• Hey Terah! Doesn’t matter where we put down our ideas as long as we don’t forget where we put them!! 🙂

  6. Hi Amy! I’m so glad you made it to be a Deb! Our paths have criss-crossed over the years, so it’s fitting to see you here now. Wishing you all the very best as your journey unfolds.

    I do a ton of pre-writing in my head. Especially in bed when I should be sleeping. The subconscious that refuses to wait for appropriate times seems to be a common trait of many, if not all writers I’ve spoken to (and some that I’ve made up).

    • We sure have criss-crossed! And now I’m following in your footsteps!! Thank you for making the transition so easy!! xo

  7. I laughed out loud at your mention of needing to hear the voice inflection. I do the same thing. I’m very visual, and I am also a TV addict, so my scenes come to me not as words but like I’m watching them on TV. I’ll play director and play them over and over till the dialog is right, the body language is right, till a certain look that can speak volumes visually in seconds is fine tuned so that I can describe it in words. And of course I say all of this out loud. I play all parts. LOL. I am famous for this both at work (they’ve become used to me talking to myself) and in the car. Especially in the car. If you see me talking or gesturing…I’m not jamming to a song. I’m acting. 🙂

    Great post, Amy, and congrats on being a Deb!

    • I’m glad I’m not the only one, Sharla. It’s the reason I can’t write in coffee shops — in addition to the fact that no one keeps quiet (the nerve!!). 🙂

  8. Lots of things get done inside my head, but I’m afraid in order to actually accomplish any of them in real life, I need to write them down. And, given one of the notes I’ve been trying to puzzle out this morning, I really should write them down WITH CONTEXT. Random nouns don’t help.

    So happy to see you on the Ball – here’s to a wonderful year for all of you!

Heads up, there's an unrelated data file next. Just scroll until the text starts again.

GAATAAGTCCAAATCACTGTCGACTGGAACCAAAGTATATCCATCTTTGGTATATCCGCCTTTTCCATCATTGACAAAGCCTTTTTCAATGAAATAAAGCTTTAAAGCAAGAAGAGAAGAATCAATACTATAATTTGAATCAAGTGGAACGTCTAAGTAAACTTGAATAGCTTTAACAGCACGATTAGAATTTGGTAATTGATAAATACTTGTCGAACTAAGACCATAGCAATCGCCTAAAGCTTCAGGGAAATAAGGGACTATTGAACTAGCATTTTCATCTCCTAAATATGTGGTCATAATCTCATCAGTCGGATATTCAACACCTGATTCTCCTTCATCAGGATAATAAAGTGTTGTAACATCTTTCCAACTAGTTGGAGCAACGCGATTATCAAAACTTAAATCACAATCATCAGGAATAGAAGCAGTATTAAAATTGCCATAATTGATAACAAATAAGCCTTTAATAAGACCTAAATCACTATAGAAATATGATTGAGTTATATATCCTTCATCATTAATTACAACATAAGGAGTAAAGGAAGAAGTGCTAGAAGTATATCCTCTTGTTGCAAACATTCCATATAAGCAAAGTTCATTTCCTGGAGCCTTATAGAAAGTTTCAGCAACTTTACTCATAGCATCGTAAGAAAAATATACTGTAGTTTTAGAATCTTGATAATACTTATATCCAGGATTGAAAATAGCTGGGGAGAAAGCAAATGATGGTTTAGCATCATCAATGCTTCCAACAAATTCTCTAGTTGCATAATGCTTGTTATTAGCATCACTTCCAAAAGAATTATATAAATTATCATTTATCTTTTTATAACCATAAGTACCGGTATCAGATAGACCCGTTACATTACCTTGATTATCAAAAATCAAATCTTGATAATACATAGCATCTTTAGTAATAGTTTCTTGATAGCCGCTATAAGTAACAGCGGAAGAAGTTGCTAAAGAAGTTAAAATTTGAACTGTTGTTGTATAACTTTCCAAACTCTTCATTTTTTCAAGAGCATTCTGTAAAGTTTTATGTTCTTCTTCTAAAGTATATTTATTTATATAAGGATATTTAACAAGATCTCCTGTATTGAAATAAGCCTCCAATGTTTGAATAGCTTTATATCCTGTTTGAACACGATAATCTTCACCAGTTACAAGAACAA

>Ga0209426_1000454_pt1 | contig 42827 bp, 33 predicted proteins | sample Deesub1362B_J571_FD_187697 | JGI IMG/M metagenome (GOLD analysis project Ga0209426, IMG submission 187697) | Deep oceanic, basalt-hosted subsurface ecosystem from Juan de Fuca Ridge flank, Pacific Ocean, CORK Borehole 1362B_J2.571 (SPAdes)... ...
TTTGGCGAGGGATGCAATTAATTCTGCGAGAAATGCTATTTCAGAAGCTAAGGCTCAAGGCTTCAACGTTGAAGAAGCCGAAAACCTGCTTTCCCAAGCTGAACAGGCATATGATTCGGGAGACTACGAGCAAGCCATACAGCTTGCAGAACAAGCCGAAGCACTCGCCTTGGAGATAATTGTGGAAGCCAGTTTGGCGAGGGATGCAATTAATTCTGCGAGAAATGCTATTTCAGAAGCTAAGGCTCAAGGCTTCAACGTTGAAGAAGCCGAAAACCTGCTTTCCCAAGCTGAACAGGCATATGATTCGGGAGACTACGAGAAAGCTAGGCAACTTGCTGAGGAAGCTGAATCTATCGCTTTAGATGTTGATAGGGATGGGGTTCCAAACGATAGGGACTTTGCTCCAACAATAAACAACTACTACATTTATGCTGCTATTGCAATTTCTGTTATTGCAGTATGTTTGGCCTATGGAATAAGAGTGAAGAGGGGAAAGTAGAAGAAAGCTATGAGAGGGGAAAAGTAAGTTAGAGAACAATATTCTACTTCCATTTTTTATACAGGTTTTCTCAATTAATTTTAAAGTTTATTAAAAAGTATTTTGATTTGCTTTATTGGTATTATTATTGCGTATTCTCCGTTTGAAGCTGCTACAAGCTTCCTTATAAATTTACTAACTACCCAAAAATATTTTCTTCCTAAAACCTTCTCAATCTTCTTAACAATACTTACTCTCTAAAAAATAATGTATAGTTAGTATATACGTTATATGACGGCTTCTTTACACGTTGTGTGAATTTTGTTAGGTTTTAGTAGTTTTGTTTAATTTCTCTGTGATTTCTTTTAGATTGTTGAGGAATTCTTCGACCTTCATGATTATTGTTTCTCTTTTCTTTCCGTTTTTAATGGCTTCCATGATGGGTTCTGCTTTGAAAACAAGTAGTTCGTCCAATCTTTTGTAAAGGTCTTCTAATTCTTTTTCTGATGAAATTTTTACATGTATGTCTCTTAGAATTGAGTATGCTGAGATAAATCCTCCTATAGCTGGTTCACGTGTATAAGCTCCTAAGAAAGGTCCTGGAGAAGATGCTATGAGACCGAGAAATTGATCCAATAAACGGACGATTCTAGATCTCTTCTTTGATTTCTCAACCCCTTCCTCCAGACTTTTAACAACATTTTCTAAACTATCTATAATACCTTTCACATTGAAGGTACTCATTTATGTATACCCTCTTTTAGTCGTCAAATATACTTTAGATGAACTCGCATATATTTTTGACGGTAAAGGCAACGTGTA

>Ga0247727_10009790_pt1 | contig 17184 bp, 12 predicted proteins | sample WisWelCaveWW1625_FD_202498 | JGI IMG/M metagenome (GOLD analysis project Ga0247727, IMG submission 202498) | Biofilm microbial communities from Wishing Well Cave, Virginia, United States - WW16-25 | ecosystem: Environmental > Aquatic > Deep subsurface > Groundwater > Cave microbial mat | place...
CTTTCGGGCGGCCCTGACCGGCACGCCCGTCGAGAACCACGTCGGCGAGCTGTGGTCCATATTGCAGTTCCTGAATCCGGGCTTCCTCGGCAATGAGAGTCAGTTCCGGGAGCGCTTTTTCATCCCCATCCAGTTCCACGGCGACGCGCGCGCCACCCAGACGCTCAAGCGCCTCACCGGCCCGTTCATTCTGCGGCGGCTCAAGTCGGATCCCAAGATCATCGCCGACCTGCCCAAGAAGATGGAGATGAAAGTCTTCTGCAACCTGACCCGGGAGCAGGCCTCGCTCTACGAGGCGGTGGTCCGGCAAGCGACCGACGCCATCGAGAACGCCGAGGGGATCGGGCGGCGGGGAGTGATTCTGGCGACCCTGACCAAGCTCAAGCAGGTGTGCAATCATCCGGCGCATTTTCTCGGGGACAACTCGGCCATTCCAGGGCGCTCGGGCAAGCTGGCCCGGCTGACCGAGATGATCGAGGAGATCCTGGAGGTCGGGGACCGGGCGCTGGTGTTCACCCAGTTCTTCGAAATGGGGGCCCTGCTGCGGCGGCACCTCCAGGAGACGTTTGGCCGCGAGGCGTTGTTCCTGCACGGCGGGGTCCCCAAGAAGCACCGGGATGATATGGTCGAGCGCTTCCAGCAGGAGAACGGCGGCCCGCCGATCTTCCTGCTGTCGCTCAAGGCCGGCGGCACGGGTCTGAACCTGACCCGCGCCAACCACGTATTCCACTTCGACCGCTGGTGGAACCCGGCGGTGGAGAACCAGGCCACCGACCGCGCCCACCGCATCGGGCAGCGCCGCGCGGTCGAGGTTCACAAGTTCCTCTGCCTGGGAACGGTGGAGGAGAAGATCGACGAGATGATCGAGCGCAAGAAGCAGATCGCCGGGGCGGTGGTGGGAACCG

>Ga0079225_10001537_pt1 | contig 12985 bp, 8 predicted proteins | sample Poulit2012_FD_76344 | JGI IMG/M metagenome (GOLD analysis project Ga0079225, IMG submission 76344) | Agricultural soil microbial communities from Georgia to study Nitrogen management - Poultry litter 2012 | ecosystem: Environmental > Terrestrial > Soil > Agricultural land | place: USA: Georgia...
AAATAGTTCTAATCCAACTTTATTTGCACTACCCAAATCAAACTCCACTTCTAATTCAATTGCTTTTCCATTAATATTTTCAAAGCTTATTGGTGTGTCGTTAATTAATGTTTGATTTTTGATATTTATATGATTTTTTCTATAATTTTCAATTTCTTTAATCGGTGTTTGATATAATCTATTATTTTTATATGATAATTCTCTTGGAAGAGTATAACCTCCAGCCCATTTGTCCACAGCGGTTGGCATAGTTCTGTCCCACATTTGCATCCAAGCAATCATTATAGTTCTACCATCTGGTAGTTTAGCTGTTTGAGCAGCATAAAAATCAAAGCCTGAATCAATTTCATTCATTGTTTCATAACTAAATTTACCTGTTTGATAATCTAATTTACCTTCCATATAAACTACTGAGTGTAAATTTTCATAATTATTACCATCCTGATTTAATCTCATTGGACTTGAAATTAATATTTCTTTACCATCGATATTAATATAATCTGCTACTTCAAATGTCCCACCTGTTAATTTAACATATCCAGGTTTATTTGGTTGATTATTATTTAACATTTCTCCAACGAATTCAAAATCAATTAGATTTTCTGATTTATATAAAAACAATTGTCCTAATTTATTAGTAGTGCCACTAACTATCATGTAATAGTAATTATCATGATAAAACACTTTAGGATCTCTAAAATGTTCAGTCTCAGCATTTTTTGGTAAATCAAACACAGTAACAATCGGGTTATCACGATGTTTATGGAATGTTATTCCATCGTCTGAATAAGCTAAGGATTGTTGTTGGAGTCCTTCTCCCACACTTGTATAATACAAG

• Thank you for the welcome, Eleanor! It’s very exciting to be a Deb, as you know.

      I’m with you on writing things down with context. Somehow the word “fish” or “box” or even “fix that paragraph” just doesn’t have the same meaning when the original idea has, let’s say, left the building!

  9. Great post Amy! You put a great cap on our debut week!

    I totally understand the inspiration striking at odd moments and needing to write it down. I talk to myself a lot too … So much that I sometimes think I look a little crazy. But when the idea hits, you have to capture it so it doesn’t get away!!!

  10. So excited you’re the new Deb, Amy! I write in my head, too. I’m glad that I must be normal in that respect, at least in the writing world. The only time it’s bad is when my daughter is calling my name and I have to climb up out of a completely different world. She just rolls her eyes when I give her that spacey look.

    • Hi Tina! Thank you for stopping by on my inaugural Friday as a Deb! I think that my “spacey” look is my normal look. Now I need to determine if that is a problem!! xo

  11. I totally write in my head — especially dialogue. Which I guess, taken to the limit, could sound as if I hear voices and conversations in my head…which I guess I do. Yikes? 😉

  12. I love this, Amy. I recently told my husband that I’m never bored or lonely because I always have these conversations going on in my head. Only another writer can understand. 🙂

  13. I’m fascinated by the writing style of other writers. Sadly, most of my best writing gets done by my fingers with absolutely no input from my head at all. After the idea is down on the page sometimes it catches on. “Oh, I guess I can see that,” and will get busy expanding a theme of a plot point. I do also have those total Eureka moments in the shower that would benefit from a grease pencil. Instead, I come charging out, wrapped in towels and dripping wet, looking for the nearest writing surface.